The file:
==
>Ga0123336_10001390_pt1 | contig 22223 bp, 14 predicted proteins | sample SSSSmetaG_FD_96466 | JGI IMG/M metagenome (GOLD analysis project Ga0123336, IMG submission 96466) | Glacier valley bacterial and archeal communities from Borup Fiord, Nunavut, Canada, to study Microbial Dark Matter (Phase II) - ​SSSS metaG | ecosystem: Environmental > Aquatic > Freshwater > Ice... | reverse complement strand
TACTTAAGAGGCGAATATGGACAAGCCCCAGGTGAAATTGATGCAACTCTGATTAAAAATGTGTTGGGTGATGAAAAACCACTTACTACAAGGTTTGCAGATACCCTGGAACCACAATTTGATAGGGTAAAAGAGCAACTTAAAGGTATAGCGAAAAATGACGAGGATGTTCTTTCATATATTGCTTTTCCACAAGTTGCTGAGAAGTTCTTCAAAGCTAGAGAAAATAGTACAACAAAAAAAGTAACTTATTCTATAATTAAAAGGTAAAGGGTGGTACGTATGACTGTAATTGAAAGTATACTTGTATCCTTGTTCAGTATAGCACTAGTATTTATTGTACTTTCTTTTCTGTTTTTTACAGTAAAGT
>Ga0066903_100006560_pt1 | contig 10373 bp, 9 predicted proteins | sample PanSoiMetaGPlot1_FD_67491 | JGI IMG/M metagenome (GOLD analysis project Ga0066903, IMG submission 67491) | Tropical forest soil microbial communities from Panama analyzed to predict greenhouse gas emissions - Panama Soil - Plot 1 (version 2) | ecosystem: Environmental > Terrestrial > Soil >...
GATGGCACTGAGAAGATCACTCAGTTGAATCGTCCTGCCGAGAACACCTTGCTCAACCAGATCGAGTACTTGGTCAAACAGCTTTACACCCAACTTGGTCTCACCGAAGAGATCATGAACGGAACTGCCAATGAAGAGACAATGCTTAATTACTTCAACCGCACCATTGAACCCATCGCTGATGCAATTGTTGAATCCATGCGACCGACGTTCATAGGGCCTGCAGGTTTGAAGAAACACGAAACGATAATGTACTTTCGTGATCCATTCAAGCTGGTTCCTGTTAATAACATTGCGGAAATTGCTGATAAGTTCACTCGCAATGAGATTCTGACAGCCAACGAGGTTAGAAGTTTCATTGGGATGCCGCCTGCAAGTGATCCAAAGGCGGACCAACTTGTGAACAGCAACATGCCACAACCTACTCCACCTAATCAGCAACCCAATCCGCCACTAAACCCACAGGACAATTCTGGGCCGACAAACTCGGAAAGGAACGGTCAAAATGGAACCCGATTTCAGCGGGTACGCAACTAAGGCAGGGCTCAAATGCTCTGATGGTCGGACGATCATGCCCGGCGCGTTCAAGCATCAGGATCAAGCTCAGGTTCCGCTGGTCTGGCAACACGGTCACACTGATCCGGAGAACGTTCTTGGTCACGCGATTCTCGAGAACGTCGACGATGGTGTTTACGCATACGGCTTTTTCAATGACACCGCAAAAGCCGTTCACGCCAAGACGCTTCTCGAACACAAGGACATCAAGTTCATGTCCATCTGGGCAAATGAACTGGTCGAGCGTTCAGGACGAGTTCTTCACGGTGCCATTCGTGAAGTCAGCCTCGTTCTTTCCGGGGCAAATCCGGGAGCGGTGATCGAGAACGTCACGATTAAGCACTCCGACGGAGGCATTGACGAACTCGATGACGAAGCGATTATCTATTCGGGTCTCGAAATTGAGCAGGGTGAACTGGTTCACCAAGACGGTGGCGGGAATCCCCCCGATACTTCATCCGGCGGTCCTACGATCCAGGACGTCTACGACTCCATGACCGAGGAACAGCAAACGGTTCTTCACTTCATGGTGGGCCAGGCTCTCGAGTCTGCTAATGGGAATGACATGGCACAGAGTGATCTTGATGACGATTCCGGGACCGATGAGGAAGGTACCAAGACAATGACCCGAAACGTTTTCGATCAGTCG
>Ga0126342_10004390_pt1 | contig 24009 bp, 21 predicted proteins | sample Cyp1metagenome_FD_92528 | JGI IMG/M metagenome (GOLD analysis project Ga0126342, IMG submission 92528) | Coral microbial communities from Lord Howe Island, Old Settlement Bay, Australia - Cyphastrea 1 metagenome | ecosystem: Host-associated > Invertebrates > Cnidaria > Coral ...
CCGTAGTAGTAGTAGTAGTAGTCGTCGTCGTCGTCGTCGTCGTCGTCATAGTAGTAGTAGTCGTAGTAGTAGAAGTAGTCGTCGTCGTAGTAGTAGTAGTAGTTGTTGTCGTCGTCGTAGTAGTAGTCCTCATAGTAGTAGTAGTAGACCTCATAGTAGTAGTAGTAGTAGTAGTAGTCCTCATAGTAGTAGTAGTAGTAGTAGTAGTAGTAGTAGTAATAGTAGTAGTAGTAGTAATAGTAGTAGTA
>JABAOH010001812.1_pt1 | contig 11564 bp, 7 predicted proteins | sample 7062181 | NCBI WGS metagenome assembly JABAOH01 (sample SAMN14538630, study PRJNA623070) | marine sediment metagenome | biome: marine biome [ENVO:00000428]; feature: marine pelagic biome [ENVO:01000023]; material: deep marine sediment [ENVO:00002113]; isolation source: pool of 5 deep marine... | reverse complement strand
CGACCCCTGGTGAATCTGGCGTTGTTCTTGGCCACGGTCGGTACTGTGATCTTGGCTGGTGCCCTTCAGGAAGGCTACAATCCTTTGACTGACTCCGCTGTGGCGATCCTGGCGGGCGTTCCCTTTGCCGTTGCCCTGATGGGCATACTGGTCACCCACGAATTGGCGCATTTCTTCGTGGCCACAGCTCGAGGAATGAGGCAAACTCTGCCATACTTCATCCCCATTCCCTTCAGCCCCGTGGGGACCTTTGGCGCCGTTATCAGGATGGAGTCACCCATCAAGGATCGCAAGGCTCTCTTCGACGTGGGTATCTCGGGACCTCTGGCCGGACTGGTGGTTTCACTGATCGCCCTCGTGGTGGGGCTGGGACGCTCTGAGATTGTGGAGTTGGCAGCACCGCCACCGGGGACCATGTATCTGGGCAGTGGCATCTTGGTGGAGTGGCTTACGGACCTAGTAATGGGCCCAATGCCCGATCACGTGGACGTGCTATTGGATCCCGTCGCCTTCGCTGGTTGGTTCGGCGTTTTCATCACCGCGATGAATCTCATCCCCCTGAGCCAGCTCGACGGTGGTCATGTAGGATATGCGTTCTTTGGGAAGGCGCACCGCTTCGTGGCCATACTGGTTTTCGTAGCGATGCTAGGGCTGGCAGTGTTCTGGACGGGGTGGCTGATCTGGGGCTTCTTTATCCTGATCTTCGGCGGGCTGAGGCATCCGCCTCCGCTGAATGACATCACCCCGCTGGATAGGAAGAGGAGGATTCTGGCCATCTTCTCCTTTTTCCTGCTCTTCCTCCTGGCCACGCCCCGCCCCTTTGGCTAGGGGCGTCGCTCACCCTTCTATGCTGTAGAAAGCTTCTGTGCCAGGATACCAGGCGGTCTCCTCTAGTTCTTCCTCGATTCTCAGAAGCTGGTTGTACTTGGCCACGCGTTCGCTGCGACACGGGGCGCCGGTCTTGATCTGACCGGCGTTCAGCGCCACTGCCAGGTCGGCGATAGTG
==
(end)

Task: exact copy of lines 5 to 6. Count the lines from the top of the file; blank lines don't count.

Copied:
>Ga0126342_10004390_pt1 | contig 24009 bp, 21 predicted proteins | sample Cyp1metagenome_FD_92528 | JGI IMG/M metagenome (GOLD analysis project Ga0126342, IMG submission 92528) | Coral microbial communities from Lord Howe Island, Old Settlement Bay, Australia - Cyphastrea 1 metagenome | ecosystem: Host-associated > Invertebrates > Cnidaria > Coral ...
CCGTAGTAGTAGTAGTAGTAGTCGTCGTCGTCGTCGTCGTCGTCGTCATAGTAGTAGTAGTCGTAGTAGTAGAAGTAGTCGTCGTCGTAGTAGTAGTAGTAGTTGTTGTCGTCGTCGTAGTAGTAGTCCTCATAGTAGTAGTAGTAGACCTCATAGTAGTAGTAGTAGTAGTAGTAGTCCTCATAGTAGTAGTAGTAGTAGTAGTAGTAGTAGTAGTAATAGTAGTAGTAGTAGTAATAGTAGTAGTA